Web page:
1: Perspective And Summary
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The theories, analyses, and conclusions of previous volumes were distilled into a number of principles given in Vol. 4: War, Power, Peace (Chapter 20). These were further synthesized into four master principles, each specific to a level of analysis for understanding conflict and peace. Table 12.1 presents these master principles. In Chapter 10 I have discussed three principles of conflict resolution and in Chapter 11 the Positive Peace Principle.
What, finally, do all the previous principles, including the four master principles, imply?
Why? The answer is contained in three corollaries that I will consider in turn.
Corollary 1: Freedom maximizes the happiness and dignity of the greatest number.
Each of us is an individual, whether citizen, group member, leader, or ruler. Each of us has our subjective world, our own perspective, our unique interests and values. Others cannot know our wants and values, what affects our self-esteem. Our priorities, our ordering of desires, is personal.
Only through interaction and trial-and-error adjustments can each of us estimate what another wants and can, and will do and establish some kind of mutually reliable expectations--a structure of cooperation, of peace.
Thus, freedom is necessary. For freedom allows the maximum trial-and-error adjustments.
This freedom to learn, to adjust to our learning, to assert ourselves, and to thereby establish our own social equilibrium with others, provides the greatest happiness, self-esteem, and dignity--happiness in that each of us is free to pursue and achieve our balance with others our own interests; self-esteem in that each of us is free to achieve to the limits of our capability and will; and dignity in that each of us is largely responsible for our achievements and failures.
Corollary 2: Freedom maximizes social justice.
One cannot be unjust to oneself, although others can. As individuals freedom of choice empowers each of us to best achieve our own justice, and minimizes the power of others to treat us unjustly, as may a religious, business, or intellectual elite who controls the instruments of government coercion .
Moreover, freedom maximizes social justice in the sense of promoting social conditions that foster the welfare, quality of life, and equality of groups. Freedom drives social and economic development, reduces inequalities of wealth and rank, helps overcome discrimination, and furthers the progress of knowledge and understanding.
Corollary 3: Freedom maximizes peace from violence.
And finally, freedom minimizes the likelihood of collective social violence. Freedom does not eliminate violence, but, compared with societies in which freedom is largely constrained by authority or coercion, free--exchange--societies have about the least that our understanding of ourselves and our behavior can realistically expect.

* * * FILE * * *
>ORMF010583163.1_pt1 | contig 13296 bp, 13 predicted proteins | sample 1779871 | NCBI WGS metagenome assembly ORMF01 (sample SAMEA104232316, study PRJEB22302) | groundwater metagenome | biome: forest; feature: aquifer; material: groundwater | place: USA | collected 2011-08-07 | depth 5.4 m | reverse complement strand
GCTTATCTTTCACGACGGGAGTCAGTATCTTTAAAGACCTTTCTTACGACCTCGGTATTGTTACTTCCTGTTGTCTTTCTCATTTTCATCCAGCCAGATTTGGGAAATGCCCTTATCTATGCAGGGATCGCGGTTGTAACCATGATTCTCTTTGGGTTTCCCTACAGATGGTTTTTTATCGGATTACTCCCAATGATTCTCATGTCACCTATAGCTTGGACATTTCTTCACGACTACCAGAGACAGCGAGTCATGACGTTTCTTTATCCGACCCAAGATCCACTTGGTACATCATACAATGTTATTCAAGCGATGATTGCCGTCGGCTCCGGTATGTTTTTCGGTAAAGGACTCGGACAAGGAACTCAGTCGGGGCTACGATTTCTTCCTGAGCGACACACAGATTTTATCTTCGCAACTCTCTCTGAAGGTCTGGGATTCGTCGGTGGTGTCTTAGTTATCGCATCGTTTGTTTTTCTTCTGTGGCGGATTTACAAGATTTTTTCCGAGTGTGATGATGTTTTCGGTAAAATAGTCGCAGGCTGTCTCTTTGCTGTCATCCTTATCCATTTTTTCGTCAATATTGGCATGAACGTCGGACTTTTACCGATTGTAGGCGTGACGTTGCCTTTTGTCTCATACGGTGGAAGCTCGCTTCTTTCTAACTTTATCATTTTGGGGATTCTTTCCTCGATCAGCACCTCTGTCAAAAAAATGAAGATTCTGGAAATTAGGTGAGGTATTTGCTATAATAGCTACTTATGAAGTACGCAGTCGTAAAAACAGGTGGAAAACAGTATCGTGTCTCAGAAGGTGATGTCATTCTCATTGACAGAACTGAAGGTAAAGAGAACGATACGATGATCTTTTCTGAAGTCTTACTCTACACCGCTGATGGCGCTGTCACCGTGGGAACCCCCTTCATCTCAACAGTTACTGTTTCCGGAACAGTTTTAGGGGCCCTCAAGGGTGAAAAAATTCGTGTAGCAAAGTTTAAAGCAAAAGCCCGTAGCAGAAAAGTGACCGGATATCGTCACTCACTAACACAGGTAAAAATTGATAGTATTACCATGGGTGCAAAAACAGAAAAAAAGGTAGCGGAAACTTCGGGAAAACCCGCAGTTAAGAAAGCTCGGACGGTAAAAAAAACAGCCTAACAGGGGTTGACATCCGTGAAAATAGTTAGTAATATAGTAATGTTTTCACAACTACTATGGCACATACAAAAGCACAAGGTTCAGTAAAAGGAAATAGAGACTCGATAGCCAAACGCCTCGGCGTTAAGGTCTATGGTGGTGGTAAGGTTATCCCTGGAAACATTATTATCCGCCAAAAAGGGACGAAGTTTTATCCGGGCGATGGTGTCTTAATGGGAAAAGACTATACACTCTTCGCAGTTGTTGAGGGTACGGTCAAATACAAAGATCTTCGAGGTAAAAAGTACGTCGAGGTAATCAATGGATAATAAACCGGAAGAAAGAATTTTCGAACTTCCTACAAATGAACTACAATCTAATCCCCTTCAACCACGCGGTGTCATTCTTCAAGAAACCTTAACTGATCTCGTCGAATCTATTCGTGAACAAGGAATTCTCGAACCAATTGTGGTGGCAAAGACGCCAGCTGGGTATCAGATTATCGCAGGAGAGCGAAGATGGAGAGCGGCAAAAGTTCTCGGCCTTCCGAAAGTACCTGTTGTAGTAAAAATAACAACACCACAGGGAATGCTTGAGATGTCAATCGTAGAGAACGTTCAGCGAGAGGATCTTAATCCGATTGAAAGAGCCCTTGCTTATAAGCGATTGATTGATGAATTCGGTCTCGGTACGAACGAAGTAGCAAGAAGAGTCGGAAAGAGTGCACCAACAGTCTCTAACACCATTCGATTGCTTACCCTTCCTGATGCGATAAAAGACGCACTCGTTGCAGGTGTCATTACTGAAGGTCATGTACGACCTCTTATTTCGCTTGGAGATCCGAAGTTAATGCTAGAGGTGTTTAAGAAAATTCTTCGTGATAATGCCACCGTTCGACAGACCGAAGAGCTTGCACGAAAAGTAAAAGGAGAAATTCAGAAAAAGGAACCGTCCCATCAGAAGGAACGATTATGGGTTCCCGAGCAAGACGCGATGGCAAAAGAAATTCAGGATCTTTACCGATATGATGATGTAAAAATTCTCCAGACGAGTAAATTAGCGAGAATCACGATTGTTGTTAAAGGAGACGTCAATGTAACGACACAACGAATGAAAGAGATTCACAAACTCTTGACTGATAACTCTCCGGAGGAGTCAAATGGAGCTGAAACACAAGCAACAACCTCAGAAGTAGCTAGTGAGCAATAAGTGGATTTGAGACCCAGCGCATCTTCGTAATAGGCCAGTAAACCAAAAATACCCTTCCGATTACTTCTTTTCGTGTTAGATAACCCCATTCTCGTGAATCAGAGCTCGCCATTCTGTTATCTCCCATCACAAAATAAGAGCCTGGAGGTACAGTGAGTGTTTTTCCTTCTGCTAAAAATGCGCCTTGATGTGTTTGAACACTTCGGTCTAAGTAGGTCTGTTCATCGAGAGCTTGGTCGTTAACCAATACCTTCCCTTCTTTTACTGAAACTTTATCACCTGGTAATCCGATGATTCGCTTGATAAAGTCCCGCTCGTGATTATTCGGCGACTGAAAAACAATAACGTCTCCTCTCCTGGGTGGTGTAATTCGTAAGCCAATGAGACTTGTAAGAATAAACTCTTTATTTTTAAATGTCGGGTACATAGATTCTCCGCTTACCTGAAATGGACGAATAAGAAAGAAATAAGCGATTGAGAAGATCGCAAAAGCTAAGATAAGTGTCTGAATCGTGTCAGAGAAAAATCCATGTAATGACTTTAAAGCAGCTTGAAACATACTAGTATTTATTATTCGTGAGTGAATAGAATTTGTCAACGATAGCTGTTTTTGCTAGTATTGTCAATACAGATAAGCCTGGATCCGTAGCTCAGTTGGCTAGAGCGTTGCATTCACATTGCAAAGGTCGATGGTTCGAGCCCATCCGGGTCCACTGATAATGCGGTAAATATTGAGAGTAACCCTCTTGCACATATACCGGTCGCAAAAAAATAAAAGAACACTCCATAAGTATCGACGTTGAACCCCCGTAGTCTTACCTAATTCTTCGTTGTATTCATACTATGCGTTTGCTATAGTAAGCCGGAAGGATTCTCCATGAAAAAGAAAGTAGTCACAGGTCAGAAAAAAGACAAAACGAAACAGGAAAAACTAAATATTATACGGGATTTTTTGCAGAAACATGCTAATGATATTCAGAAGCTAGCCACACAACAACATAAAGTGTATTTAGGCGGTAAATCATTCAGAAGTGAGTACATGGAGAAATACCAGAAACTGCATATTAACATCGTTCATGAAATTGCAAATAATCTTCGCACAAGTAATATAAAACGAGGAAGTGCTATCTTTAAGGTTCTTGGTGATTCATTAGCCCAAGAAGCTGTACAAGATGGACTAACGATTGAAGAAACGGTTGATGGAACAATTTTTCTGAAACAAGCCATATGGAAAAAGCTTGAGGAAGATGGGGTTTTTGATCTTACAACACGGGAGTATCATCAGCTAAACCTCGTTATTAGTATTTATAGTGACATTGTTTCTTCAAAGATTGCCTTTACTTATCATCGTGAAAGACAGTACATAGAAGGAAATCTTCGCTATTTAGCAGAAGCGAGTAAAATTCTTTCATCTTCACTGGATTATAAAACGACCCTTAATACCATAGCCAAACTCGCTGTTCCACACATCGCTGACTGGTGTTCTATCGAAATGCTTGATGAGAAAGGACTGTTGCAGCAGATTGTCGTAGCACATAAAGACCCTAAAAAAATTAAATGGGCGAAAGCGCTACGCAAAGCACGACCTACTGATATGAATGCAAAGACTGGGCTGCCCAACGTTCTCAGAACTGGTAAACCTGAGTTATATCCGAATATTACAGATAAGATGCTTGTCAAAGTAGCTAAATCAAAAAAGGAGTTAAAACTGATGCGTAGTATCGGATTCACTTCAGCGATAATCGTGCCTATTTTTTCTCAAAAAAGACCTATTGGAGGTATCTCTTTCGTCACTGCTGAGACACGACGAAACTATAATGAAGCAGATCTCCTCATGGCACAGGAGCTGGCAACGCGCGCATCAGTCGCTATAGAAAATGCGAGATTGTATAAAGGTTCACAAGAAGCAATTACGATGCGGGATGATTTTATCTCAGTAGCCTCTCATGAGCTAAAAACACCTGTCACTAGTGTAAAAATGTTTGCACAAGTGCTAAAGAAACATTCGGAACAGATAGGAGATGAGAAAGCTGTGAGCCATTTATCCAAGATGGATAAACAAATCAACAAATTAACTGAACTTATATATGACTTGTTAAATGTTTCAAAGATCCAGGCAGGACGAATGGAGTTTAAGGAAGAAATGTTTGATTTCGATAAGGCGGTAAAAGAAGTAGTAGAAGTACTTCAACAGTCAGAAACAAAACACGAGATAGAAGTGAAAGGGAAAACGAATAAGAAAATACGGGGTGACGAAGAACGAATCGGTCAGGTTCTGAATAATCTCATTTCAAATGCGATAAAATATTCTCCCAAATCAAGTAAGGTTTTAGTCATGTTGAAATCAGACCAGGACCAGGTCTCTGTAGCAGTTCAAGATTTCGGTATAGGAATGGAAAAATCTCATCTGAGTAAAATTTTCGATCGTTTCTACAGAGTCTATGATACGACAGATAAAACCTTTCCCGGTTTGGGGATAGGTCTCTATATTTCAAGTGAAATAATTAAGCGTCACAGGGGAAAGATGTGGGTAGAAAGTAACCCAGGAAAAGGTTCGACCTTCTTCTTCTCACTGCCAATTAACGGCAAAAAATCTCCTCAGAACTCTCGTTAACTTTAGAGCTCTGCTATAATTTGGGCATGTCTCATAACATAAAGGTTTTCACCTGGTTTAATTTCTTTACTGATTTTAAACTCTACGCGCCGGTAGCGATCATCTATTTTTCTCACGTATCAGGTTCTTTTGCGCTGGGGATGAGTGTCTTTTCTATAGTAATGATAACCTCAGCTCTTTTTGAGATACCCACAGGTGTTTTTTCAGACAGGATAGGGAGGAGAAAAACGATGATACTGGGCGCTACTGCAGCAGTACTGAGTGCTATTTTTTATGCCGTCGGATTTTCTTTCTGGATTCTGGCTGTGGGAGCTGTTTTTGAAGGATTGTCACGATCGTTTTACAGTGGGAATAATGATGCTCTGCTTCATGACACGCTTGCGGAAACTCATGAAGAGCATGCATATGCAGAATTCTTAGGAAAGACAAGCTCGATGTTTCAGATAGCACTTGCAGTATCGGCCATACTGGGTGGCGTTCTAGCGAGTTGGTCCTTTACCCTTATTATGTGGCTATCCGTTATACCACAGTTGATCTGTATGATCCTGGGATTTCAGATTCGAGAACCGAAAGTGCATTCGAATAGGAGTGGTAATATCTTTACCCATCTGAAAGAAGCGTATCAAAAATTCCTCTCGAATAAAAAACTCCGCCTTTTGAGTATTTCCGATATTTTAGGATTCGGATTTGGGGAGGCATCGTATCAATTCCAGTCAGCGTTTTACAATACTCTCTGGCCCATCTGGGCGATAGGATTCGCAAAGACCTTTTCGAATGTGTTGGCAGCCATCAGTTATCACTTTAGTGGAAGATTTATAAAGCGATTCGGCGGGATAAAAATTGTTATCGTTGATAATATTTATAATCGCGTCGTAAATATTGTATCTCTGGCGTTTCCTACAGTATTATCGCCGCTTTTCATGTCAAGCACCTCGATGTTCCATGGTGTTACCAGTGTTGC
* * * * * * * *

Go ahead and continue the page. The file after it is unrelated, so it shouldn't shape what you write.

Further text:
Peace with justice, therefore, requires no idealistic vision of a future society. No utopia has been constructed here. Rather, peace is a process; justice, a continuum. We move toward greater peace and justice by reducing the restrictions on freedom that exist in and among individuals and groups, whether within or between nations. At the national level this means incrementally reducing government power. Where this reduction should end is a pragmatic matter. But it is clear that most of the world is not free, and even where the most freedom exists it now is constrained by governments much too large.
And at the international level, a just peace means gradually empowering the United Nations to guarantee all people a freedom of choice, to resolve conflicts and keep the peace, and to prevent aggression.
In sum, promote freedom. This is nothing new. To quote Charles Moore (1951:437):
|All schools of ethical thought insist on freedom and on our responsibility for our action and destiny|
* Scanned from Chapter 12 in R.J. Rummel, The Just Peace, 1981. For full reference to the book and the list of its contents in hypertext, click book. Typographical errors have been corrected, clarifications added, and style updated.
1. The remainder of this chapter is a revision of Rummel (1979a: Chapter 30; [book republished as The Conflict Helix]).
2. For useful and relevant works on freedom, see Adler (1958-1961), Friedman (1962), Hayek (1973-1979), Hook (1967), Mill (1956), Nozick (1974), Oppenheim (1961), and Polanyi (1951).
3. This and the following paragraph give the essence of Section 8.3.
4. This paragraph states the essence of the Just Package described in Section 8.1.
5. This paragraph summarizes Section 8.3.6.
6. This is the conclusion of Vol. 1: The Dynamic Psychological Field, Vol. 2: The Conflict Helix, Vol. 3: Conflict In Perspective, and Vol. 4: War, Power, Peace. See Section 7.4.2 and Section 8.2.